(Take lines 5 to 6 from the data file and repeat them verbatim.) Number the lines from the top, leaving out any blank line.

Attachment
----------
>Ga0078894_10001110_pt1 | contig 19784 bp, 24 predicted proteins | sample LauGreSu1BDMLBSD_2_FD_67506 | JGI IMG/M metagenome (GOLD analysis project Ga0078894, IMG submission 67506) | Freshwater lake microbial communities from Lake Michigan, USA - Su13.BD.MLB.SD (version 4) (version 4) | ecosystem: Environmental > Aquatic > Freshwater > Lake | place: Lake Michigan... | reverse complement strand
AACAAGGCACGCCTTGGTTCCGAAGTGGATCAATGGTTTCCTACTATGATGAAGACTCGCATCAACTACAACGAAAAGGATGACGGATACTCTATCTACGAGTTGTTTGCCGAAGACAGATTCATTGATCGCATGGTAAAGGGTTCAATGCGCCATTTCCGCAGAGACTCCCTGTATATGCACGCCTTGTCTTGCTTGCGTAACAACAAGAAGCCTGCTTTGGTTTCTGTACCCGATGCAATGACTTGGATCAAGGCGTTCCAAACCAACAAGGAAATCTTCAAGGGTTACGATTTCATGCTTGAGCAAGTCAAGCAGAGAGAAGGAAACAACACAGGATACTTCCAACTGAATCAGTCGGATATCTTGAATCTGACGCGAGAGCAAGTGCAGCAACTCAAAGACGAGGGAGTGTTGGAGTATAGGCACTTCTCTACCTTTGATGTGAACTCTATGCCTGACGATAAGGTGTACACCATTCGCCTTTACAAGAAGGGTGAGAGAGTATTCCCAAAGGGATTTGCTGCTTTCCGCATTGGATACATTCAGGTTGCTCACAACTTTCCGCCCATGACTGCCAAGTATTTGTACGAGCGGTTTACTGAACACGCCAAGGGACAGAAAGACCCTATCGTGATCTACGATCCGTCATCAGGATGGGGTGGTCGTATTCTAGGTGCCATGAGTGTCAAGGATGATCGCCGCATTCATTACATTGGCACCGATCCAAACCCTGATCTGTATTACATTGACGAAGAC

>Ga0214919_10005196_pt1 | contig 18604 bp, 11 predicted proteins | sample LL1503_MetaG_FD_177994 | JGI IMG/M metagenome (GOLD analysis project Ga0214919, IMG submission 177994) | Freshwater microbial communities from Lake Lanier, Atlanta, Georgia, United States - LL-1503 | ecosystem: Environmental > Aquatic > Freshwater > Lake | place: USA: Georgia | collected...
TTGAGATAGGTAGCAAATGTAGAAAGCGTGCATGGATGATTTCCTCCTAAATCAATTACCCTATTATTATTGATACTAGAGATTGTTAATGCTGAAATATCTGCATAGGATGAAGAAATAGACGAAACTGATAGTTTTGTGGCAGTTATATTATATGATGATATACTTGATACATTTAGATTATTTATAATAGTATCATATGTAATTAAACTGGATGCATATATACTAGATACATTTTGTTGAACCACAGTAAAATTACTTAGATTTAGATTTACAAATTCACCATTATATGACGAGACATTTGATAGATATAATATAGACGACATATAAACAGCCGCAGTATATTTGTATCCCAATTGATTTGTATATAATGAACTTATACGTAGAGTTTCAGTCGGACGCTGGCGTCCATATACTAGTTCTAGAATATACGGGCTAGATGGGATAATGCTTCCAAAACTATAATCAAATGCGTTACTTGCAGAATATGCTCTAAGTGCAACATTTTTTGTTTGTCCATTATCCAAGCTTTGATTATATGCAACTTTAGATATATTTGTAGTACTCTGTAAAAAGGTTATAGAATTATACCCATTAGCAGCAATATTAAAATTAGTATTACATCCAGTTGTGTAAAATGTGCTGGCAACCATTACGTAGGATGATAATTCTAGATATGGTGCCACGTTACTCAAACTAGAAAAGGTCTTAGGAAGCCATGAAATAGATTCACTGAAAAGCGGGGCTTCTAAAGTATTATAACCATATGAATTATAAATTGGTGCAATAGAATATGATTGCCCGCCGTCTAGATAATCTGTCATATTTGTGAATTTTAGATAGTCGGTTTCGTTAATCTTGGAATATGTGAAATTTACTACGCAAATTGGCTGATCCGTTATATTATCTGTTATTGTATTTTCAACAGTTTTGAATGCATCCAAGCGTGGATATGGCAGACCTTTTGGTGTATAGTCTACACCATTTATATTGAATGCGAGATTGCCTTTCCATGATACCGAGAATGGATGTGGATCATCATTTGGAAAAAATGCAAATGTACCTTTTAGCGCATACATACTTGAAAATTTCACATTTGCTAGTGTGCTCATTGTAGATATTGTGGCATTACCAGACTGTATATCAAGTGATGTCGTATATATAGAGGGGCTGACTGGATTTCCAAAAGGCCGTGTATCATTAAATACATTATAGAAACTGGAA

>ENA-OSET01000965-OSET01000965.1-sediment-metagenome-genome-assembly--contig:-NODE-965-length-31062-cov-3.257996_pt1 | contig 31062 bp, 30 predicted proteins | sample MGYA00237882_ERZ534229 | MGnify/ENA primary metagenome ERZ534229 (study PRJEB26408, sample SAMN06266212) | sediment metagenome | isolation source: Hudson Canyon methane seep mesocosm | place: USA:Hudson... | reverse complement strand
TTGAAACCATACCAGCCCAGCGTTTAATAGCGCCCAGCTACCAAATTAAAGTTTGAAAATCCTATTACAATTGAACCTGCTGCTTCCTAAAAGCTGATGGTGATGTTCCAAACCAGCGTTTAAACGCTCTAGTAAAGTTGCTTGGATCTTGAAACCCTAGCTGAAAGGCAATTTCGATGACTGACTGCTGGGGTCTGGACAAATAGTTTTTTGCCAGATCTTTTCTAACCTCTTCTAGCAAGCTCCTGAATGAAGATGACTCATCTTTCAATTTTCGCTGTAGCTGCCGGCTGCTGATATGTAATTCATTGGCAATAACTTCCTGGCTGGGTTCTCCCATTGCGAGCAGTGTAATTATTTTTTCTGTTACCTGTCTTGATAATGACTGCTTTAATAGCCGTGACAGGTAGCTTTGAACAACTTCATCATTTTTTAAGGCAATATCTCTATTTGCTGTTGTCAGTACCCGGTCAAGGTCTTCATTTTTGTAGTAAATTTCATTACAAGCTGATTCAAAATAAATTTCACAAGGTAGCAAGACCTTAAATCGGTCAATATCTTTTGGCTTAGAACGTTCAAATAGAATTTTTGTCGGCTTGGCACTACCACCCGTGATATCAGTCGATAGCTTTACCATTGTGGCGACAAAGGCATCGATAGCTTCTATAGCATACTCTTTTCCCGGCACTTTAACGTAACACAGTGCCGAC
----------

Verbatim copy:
>ENA-OSET01000965-OSET01000965.1-sediment-metagenome-genome-assembly--contig:-NODE-965-length-31062-cov-3.257996_pt1 | contig 31062 bp, 30 predicted proteins | sample MGYA00237882_ERZ534229 | MGnify/ENA primary metagenome ERZ534229 (study PRJEB26408, sample SAMN06266212) | sediment metagenome | isolation source: Hudson Canyon methane seep mesocosm | place: USA:Hudson... | reverse complement strand
TTGAAACCATACCAGCCCAGCGTTTAATAGCGCCCAGCTACCAAATTAAAGTTTGAAAATCCTATTACAATTGAACCTGCTGCTTCCTAAAAGCTGATGGTGATGTTCCAAACCAGCGTTTAAACGCTCTAGTAAAGTTGCTTGGATCTTGAAACCCTAGCTGAAAGGCAATTTCGATGACTGACTGCTGGGGTCTGGACAAATAGTTTTTTGCCAGATCTTTTCTAACCTCTTCTAGCAAGCTCCTGAATGAAGATGACTCATCTTTCAATTTTCGCTGTAGCTGCCGGCTGCTGATATGTAATTCATTGGCAATAACTTCCTGGCTGGGTTCTCCCATTGCGAGCAGTGTAATTATTTTTTCTGTTACCTGTCTTGATAATGACTGCTTTAATAGCCGTGACAGGTAGCTTTGAACAACTTCATCATTTTTTAAGGCAATATCTCTATTTGCTGTTGTCAGTACCCGGTCAAGGTCTTCATTTTTGTAGTAAATTTCATTACAAGCTGATTCAAAATAAATTTCACAAGGTAGCAAGACCTTAAATCGGTCAATATCTTTTGGCTTAGAACGTTCAAATAGAATTTTTGTCGGCTTGGCACTACCACCCGTGATATCAGTCGATAGCTTTACCATTGTGGCGACAAAGGCATCGATAGCTTCTATAGCATACTCTTTTCCCGGCACTTTAACGTAACACAGTGCCGAC